Landing Craft Tank: Tensile Fabric Canopy
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Year of construction
Function of building
Historical buildings & monuments
Degree of enclosure
Temperate - cold winters and mild summers
Number of layers
Type of application of the membrane
Primary function of the tensile structure
- Rain protection
Tensile fabrics have long been associated with modes of transport, from sail boats to hot air balloons and even traditional caravan covers but it’s not every day that a tensile fabric structure is built to cover a landing craft tank.
Architen Landrell were approached by Pritchard Architecture on a nationally significant project to relocate the last remaining Landing Craft Tank (LCT) from the D-Day landings to Southsea, just outside the D-Day Museum. After the original singly ply roof with a timber soffit proved too expensive, the design team came to talk to us about designing a tensile fabric canopy to go over the ship, supported by a large, curved, cantilevered steel structure.
Key to the design intent was a slender, curved leading edge, flush white underside and grey top side and Architen worked with all the key stake holders including the National Museum of the Royal Navy and local authority to meet these design demands.
The desired clean lines were achieved by locating the tensile fabric membrane on the underside of the steelwork. This hid all of the structure above but posed a challenge for the drainage of rainwater. Our specialist tensile fabric design and engineering team developed a clever hopper detail around the posts to drain water effectively and ensure no leaks.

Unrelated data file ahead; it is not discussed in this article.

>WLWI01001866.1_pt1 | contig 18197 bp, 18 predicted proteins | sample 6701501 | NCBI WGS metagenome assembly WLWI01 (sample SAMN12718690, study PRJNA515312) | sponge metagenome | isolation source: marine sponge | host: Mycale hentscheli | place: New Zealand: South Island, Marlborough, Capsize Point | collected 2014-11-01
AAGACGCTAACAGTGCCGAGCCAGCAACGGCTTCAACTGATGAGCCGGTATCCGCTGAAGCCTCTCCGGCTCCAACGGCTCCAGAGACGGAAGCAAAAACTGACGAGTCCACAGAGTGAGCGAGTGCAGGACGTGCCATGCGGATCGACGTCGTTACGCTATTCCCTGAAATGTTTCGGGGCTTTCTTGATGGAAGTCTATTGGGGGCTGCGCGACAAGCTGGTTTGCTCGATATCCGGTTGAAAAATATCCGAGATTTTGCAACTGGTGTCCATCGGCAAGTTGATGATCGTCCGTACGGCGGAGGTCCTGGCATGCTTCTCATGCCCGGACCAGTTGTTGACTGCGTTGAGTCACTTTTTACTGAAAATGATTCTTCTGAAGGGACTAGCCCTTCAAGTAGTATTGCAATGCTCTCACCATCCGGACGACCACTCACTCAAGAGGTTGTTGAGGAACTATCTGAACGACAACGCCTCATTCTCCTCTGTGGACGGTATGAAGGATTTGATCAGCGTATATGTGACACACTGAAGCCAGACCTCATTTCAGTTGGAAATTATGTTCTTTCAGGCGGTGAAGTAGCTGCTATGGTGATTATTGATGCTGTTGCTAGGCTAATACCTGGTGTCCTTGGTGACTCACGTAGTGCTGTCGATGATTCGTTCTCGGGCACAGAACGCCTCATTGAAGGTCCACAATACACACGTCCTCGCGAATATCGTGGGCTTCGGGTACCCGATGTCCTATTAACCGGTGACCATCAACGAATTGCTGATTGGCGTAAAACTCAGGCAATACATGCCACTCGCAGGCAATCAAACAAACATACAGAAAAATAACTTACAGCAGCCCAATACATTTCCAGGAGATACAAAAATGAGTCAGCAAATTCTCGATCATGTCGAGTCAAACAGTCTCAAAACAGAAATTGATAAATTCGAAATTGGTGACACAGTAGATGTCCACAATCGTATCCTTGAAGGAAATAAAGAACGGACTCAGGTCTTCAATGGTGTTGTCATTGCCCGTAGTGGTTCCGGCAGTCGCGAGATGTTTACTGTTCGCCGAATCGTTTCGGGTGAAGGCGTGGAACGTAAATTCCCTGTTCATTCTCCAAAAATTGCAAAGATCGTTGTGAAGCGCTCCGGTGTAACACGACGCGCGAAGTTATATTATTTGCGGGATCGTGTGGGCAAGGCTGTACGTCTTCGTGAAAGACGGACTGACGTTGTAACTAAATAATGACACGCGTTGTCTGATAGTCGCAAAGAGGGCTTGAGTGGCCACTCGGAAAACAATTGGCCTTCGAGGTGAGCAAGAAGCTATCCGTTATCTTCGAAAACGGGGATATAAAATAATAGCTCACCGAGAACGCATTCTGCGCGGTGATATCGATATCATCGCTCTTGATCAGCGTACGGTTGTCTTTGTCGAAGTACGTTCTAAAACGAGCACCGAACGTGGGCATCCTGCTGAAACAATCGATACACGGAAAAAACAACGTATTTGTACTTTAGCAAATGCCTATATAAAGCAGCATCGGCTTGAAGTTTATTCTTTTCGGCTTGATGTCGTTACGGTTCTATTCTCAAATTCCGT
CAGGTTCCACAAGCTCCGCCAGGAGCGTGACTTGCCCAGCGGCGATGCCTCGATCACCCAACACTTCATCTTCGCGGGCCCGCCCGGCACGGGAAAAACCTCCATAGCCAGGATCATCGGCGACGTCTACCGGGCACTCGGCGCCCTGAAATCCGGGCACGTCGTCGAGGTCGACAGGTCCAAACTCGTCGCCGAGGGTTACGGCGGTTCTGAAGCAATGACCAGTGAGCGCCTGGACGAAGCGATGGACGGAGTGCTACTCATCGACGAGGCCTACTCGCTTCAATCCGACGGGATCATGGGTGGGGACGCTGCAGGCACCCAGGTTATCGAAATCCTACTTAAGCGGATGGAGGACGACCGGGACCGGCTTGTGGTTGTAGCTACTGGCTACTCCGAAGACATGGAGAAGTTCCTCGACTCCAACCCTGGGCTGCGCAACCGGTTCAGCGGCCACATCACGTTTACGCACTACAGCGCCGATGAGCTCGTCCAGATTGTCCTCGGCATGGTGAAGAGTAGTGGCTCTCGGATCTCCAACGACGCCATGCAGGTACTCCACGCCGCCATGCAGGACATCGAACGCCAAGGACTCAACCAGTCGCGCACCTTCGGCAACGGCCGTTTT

PVC coated polyester was an obvious choice due to the fact that it is available in a range of colours, offers a long lifespan, easy maintenance and also met the client’s tight budget. Further discussions determined that a blackout fabric would be preferable thus allowing the opportunity to project film or light on to the canopy in the future. Due to the strict planning restraints we had to find a black out fabric with white underside and a specific grey upper which led us to Sattler’s Polyplan Tent Manege 671 Dual Colour Type II.
Photographs courtesy of Peter Langdown
Description of the environmental conditions
Material of the cover
Polyplan Tent Antiwickling
Main dimensions and form
Duration of use
Temporary or permanent structure
Design lifespan in years